US stocks open higher after fresh Dow record

US stocks were modestly higher in early trade Thursday after central banks in Europe, Britain, Japan and Brazil held off from further loosening already-accommodative monetary policies despite facing weak growth.

After an hour of trade, the Dow Jones Industrial Average was up 40.16 points (0.28 percent) at 14,336.40, after setting a fresh all-time closing high Wednesday at 14,296.24.

The broad-based S&P 500 gained 1.74 (0.11 percent) at 1,543.20, while the tech-rich Nasdaq Composite rose 0.70 (0.02 percent) to 3,223.07.

US economic data came in with little surprise: the trade deficit increased in January after December's sharp fall, on a rebound in oil import costs, and weekly claims for unemployment benefits were lower and slightly better than expected.

Meanwhile, markets took the lack of new easing among major central banks, especially the European Central Bank, as signaling that monetary authorities were relatively confident in the path of their respective economies despite warnings of slower growth.

Traders of US stocks remained cautious but there were no signs yet that investors believed the market was overvalued.

"The lack of selling interest reflects concerns about missing out on further gains and getting mentally whipsawed again by the sight of the market quickly bouncing back from any type of dip," said Patrick O'Hare of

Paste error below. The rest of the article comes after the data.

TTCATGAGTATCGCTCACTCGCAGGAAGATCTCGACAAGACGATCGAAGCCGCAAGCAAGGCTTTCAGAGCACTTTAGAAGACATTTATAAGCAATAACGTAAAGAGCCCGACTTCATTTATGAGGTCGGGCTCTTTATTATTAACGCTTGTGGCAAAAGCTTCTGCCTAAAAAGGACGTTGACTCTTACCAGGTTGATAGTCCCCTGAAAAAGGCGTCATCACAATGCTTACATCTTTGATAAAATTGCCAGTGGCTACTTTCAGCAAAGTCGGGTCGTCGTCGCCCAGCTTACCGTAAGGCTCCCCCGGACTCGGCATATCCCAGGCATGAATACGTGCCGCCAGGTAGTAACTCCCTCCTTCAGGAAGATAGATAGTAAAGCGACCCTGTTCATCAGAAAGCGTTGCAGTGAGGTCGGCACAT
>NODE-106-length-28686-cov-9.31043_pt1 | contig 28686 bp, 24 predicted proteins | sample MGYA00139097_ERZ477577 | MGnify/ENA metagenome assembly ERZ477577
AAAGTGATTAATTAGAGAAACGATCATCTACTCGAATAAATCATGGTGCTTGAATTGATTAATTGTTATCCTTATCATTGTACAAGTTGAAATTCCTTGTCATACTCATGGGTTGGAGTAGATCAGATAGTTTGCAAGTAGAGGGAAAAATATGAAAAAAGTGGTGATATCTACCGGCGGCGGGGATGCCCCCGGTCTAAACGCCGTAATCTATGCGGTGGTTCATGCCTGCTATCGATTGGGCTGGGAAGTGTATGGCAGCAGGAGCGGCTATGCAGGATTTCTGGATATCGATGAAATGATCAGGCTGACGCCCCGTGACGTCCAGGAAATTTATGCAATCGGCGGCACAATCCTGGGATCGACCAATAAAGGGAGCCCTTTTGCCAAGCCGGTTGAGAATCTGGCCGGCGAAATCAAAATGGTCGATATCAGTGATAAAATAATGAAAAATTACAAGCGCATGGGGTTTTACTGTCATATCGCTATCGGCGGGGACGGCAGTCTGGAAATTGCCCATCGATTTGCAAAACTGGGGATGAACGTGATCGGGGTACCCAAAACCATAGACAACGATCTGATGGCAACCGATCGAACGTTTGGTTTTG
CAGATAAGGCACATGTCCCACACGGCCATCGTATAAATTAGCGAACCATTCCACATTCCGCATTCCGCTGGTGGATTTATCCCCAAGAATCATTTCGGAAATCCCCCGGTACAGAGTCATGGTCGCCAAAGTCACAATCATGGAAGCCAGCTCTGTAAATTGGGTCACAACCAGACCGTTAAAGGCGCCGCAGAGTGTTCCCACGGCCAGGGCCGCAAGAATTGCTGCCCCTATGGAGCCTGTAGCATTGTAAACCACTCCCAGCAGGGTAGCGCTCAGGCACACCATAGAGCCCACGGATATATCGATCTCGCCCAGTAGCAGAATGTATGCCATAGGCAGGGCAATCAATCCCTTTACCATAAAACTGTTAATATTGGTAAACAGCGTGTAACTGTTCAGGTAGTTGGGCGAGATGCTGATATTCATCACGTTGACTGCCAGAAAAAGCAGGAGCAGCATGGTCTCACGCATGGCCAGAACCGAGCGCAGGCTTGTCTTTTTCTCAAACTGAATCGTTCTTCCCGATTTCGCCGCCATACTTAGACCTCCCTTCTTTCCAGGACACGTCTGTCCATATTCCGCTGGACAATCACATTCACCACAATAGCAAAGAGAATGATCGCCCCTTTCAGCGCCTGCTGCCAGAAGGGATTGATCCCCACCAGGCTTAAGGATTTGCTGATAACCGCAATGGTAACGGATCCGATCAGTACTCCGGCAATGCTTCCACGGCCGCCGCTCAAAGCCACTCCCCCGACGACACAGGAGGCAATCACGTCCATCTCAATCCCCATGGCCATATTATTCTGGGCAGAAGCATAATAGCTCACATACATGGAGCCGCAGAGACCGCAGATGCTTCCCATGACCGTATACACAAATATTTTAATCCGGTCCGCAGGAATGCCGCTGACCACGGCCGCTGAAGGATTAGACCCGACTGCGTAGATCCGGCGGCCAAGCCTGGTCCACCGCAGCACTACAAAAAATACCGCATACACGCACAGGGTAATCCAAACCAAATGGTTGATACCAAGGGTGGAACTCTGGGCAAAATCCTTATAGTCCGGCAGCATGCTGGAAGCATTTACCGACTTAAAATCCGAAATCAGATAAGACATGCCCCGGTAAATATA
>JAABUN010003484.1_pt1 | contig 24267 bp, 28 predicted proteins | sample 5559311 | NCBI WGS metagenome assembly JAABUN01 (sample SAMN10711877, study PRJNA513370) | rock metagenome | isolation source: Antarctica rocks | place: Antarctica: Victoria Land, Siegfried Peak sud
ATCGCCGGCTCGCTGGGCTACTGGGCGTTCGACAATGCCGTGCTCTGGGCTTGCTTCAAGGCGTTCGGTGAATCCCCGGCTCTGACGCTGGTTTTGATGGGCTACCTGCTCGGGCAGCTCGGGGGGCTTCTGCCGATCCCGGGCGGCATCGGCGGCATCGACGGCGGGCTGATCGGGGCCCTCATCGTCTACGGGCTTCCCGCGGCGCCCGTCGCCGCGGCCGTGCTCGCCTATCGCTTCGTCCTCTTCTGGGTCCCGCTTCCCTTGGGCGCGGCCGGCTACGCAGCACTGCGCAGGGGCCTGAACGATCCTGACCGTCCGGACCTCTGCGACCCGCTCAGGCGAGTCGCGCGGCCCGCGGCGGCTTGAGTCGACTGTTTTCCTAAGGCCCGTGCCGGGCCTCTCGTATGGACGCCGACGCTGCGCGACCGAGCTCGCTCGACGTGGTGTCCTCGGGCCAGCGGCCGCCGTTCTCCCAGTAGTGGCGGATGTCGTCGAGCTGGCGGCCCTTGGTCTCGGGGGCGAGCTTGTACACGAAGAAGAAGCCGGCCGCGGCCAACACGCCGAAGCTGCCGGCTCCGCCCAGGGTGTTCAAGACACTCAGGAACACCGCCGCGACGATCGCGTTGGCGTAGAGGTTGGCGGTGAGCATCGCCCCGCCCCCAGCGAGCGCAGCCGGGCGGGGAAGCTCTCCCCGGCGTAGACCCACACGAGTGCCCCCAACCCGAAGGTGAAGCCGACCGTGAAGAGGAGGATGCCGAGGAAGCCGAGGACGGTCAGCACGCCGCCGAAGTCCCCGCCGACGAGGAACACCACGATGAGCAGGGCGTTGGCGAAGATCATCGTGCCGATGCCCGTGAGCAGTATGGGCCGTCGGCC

Trade was heavy in truck maker Navistar, up 20.9 percent, after reporting a narrowing of its quarterly loss and promoting former General Motors executive Troy Clarke to be chief executive.

Dell shares were off 0.3 percent as it faced a fresh challenge from raider Carl Icahn to founder Michael Dell's effort to take the computer maker private.

Boeing gained 3.2 percent even as there was little indication of when its grounded 787 Dreamliner will be flying again.

Time Warner shares added 1.3 percent after the group said it would spin off its iconic Time Inc. magazine group.

Bond prices fell further. The yield on the 10-year Treasury rose to 1.97 percent from 1.94 percent late Wednesday, while the 30-year pushed to 3.17 percent from 3.15 percent. Bond prices and yields move inversely.